Staying positive during the winter months

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winter_blues

In the UK we may be more used to greyer skies than other countries, but winter can still sometimes come as a bit of a shock. During the cold, dark days it can be harder than usual to stay positive. But there are some things you can do to stay positive – without wishing away the days until spring.

The key to keeping a positive mindset is staying active, in lots of different ways. It may be tempting to hide under a duvet until the daffodils are out, but that’s just a downward spiral to feeling miserable for months.

Get out and about

Keeping your diary full is a great way to boost your spirits during the winter months. By surrounding yourself with friends, getting out the house, attending parties – anything to stay social. We know it’s a lot easier to pop out for a drink with friends on a warm summer’s night, but by making a little effort you’ll feel a lot better for it. Try some of these ideas:

•    Arrange to meet a friend for lunch on a regular basis – it doesn’t need to be anything elaborate or expensive. The act of a regular meet-up with someone whose company you enjoy will keep you feeling energised.

•    Get a group of friends together to do something new – whether that’s forming a team for your local pub quiz or visiting a local gallery, the combination of doing something new with people you like will make those dark nights seem much more fun.

•    Join a club, group or class. Anything that gets you out the house and interacting with new people has huge emotional and psychological benefits.

Getting out the house in winter is a bit like persuading yourself to do exercise. It can be tough at first, but once you’re there you realise it’s nowhere near as bad as you built it up to be in your head – and in fact can be great fun.

Get moving

Keeping active can be even harder than keeping social in the winter. When the choice is between a brisk winter walk and a warm sofa, the warm sofa always seems ten times more appealing. But, physical activity boosts your energy levels. We’re not saying you’ll be bouncing out of bed every dark morning, but regular exercise certainly makes it easier to get up.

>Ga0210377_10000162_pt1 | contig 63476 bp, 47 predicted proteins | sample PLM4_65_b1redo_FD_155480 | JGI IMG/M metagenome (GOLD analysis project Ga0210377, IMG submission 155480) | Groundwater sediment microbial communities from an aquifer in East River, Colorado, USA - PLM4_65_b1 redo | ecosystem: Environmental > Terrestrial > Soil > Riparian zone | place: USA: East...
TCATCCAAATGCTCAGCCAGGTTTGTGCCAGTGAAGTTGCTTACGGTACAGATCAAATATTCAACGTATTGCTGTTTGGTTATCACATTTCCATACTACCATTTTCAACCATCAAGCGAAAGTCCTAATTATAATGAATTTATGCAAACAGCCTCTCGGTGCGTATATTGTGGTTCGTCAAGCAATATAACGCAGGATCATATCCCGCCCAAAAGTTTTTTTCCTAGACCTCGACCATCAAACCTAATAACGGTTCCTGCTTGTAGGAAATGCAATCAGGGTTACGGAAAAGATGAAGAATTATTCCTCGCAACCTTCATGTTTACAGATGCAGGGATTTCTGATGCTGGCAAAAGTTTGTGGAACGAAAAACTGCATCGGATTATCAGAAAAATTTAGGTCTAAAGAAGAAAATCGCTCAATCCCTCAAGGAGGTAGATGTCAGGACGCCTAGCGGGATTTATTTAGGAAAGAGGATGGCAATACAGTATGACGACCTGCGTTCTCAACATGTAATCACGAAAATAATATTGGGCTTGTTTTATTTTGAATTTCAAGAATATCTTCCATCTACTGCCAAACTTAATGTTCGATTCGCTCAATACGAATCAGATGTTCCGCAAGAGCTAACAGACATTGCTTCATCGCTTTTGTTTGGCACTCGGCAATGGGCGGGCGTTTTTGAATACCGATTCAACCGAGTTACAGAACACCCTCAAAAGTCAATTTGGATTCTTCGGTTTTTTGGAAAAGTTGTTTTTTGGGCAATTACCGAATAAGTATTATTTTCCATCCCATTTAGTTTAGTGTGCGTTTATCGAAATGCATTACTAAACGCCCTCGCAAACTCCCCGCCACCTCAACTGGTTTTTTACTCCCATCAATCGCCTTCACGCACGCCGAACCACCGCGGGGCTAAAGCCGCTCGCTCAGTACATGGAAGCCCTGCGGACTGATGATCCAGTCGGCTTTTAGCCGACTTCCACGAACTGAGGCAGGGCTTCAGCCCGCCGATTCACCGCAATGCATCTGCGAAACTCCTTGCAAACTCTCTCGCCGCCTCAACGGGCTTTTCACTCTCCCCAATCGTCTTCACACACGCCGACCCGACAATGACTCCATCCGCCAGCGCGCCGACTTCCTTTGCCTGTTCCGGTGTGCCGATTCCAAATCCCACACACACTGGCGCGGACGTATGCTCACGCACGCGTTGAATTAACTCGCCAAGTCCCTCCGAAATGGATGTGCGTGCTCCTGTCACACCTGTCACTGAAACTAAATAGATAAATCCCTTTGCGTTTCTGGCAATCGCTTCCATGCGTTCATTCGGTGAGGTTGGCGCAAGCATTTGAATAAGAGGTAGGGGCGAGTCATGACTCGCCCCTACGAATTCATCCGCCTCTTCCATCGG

•    Go for a walk or run in the park. Even if this just consists of a brisk 15-minute stroll in your lunchtime, it’s much better than doing nothing, and will set you up for the afternoon.

•    If you don’t fancy braving exercise outdoors join a gym. Yes, this might seem pretty obvious, but January is when the gyms are begging for your custom and there are offers on anywhere. You don’t need to join a posh health club to get a good workout though – enquire at your local leisure centre, their facilities are probably much better than you think.

•    Go out in the day and get some sunlight. As sufferers of SAD (seasonal affective disorder) know, sunlight is a very important factor in mood elevation.

Get your brain working

There can be some great television on in the colder months, but don’t just slump in front of the latest drama in the hope you’ll wish away time until spring. Once your brain goes into hibernation, the gloom of winter can really set in. Try these suggestions to keep your mind active:

•    Set yourself the task of thinking about on area of your life you’d like to improve. Maybe your career could do with a kick-start – are you happy with the way it’s going? Think about the new skills you could gain in order to get a promotion or a new job.

•    Pick up a book…then talk about it. A book club can be a great way to get your mind working and meet new people. If there isn’t one near you, start your own.

•    Take up a hobby – this can be anything from learning origami from a book to doing an Open University course in something you’ve always wanted to know about.

It’s not hard to see that these ideas all come from one key concept – keeping energised and active. By fighting the desire to retreat under the duvet you’ll feel better mentally and physically, and emerge into the spring feeling great.


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